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Cablegate: Ambassador's Tour D'horizon with the Minister of Plan

VZCZCXRO7298
RR RUEHBZ RUEHDU RUEHGI RUEHJO RUEHMR RUEHRN
DE RUEHKI #1168/01 3651400
ZNR UUUUU ZZH
R 301400Z DEC 08
FM AMEMBASSY KINSHASA
TO RUEHC/SECSTATE WASHDC 8979
INFO RUCNSAD/SADC COLLECTIVE
RUEHXR/RWANDA COLLECTIVE
RUEHNR/AMEMBASSY NAIROBI 5234
RUCPDOC/DEPT OF COMMERCE WASHDC
RUEAIIA/CIA WASHDC
RUZEJAA/JAC MOLESWORTH RAF MOLESWORTH UK
RHMFISS/HQ USEUCOM VAIHINGEN GE

UNCLAS SECTION 01 OF 03 KINSHASA 001168

SENSITIVE
SIPDIS

USAID FOR AFR/EA, CMM AND AFR/DP
NAIROBI FOR USAID/EA/RCMG

E.O. 12958: N/A
TAGS: ECON ETRD EAID EINV PGOV PREL CG
SUBJECT: AMBASSADOR'S TOUR D'HORIZON WITH THE MINISTER OF PLAN

1. (SBU) Summary: The Ambassador met with Minister of Plan Olivier
Kamitatu on December 23 to discuss a broad range of challenges
facing the Democratic Republic of Congo (DRC). Kamitatu described
four priorities for the DRC: security, creation of development
corridors, capacity building, and an improved investment climate.
Regional economic integration was highlighted by Kamitatu as a
necessary element to support security and stability in eastern DRC.
Kamitatu requested USG support and leadership in creating a
development corridor for the Great Lakes region to promote economic
integration and increase legitimate trade flows among the DRC,
Uganda and Rwanda. The Ambassador was accompanied to the meeting by
the Acting USAID Mission Director and Economic Counselor
(notetaker). End Summary.

ECONOMIC AND SECURITY CHALLENGES
--------------------------------

2. (SBU) The Ambassador opened the meeting by noting that the DRC
faced difficult times ahead due to the impact of the global
financial crisis. Kamitatu responded that security remained
fundamental; without security, it would be impossible to address
economic and financial challenges. Kamitatu described economic
integration in the Great Lakes region as a key element to support
long-term security and stability in the region. Specifically,
Kamitatu cited the need to reinvigorate existing mechanisms such as
the CEPGL (Communaute Economique des Pays des Grands Lacs or
Economic Community of the Great Lakes Countries, in English) in
areas such as energy, roads, and private investment. To this end,
the Foreign Minister plans to appoint a POC for investment in the
Great Lakes.

3. (SBU) Regional integration and economic growth also remain key
for the restoration of the central state and to address anticipated
population growth in both the DRC and Rwanda, Kamitatu added.
Kamitatu remarked that with Rwanda's population set to increase to
20 million in the coming decades, a key question will be how to
politically organize local Hutu populations. The Ambassador noted
that stronger legitimate trade links would make peace easier for all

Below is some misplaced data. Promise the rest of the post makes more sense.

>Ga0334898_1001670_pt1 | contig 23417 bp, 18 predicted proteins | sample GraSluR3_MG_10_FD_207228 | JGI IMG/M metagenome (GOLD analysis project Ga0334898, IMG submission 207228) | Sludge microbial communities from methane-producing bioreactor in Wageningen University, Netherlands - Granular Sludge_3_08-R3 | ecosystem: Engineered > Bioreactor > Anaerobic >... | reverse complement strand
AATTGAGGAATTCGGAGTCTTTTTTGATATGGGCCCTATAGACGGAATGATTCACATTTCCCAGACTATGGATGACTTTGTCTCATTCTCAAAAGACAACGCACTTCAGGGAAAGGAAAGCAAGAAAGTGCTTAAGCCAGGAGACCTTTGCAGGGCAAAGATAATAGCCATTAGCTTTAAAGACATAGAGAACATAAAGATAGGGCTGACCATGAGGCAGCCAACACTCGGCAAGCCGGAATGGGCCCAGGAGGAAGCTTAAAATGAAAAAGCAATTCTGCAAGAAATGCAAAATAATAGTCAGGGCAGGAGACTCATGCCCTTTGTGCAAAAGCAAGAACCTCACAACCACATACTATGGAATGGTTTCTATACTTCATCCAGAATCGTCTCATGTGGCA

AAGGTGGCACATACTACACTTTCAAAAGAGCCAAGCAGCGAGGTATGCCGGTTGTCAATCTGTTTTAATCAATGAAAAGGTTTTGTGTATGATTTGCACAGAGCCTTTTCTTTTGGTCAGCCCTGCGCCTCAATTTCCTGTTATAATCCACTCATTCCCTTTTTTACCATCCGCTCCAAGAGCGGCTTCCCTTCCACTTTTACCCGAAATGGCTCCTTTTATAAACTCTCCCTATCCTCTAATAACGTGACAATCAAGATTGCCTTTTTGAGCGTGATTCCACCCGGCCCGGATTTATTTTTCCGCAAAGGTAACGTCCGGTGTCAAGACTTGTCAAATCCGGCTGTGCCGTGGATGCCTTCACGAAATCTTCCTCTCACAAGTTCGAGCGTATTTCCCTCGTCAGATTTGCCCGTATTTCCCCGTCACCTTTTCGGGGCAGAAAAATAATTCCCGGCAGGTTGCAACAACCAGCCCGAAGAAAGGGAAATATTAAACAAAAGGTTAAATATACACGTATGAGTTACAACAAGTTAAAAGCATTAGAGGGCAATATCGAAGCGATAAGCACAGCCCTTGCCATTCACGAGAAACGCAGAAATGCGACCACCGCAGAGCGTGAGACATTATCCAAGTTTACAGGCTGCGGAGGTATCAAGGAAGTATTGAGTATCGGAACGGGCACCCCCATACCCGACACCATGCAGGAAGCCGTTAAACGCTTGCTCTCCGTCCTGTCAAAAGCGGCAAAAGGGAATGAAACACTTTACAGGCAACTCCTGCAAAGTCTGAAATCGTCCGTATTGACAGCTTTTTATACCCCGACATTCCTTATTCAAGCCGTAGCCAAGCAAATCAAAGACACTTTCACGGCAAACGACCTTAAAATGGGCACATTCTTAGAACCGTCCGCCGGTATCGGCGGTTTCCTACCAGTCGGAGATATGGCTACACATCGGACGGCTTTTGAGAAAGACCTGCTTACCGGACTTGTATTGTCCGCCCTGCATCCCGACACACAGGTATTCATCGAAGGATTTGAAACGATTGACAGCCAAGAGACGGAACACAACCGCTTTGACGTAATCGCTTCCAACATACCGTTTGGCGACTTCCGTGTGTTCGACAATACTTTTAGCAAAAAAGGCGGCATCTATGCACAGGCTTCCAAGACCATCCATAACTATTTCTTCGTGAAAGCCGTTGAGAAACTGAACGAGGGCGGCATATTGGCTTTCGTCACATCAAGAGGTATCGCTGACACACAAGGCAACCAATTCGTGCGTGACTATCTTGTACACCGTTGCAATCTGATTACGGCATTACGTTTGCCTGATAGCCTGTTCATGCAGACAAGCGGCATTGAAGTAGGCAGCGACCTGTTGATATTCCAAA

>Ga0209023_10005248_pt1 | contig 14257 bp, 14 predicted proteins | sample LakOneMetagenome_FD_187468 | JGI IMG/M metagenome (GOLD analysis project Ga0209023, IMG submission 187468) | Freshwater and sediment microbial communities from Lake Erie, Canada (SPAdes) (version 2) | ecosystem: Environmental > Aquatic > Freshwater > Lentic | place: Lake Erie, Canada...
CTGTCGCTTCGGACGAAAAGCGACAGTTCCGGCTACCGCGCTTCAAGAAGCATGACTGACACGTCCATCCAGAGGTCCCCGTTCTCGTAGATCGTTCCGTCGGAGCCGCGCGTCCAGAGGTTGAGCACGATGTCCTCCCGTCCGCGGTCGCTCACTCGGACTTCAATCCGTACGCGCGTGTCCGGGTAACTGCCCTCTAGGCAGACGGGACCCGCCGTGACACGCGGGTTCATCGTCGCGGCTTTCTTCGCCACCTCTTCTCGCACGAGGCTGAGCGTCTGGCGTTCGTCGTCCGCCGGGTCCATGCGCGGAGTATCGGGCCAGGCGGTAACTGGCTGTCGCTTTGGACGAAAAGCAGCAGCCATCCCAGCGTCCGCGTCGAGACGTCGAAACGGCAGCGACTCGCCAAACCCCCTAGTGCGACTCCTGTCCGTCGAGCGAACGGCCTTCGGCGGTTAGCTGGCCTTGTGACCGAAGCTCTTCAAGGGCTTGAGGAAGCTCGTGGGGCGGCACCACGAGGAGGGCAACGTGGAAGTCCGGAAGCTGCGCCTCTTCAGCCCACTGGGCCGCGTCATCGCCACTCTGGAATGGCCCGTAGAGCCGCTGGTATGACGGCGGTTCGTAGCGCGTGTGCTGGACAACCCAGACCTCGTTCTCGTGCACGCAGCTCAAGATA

parties, and that economic integration and growth in the region
would also reduce Nkunda's legitimacy.

4. (SBU) Kamitatu noted that the GDRC has already initiated a
program of "development corridors" within the DRC, but that there
remained a need to create interest among Rwanda, Uganda and DRC in
developing a corridor that would include the Kivus. Specifically,
this corridor could stretch from Kinsangani in the DRC to the Indian
Ocean ports of Dar-Es-Salaam and Mombassa. Noting international
support for existing development corridors in the DRC, including the
Bas Congo-Angola corridor and the Katanga-South Africa corridor,
Kamitatu asked who might provide leadership to support a Great Lakes
corridor. Acting USAID Mission Director noted regional USAID/East
Africa support for the Northern Transport Corridor, aimed at
facilitating trade within the region through mechanisms such as
customs harmonization, and promised to examine the role of the DRC
in this initiative.

CAPACITY BUILDING ALSO KEY
---------------------------

5. (SBU) Kamitatu highlighted capacity building as another area
where they GDRC needed support, both at the central and provincial
government levels. Acting USAID Mission Director noted that the new
bilateral framework agreement on USG assistance highlights
strengthening capacity and provides for specific agreements in
sectors, with the idea of providing host governments with greater
decision-making authority.

6. (SBU) The Ambassador noted USG efforts to promote a more
professional military, including plans to train the First Battalion,
totaling approximately 900 soldiers. The hope is for this training
to serve as a model for future training and broader
military-to-military cooperation. Unlike military training from
other Western donors, the USG training will include the donation of
equipment. Results will take time, but we need to start addressing
the issue, added the Ambassador. Kamitatu noted that payment of
salaries remained essential, to which the Ambassador responded that
the USG would need assurances on this issue before undertaking the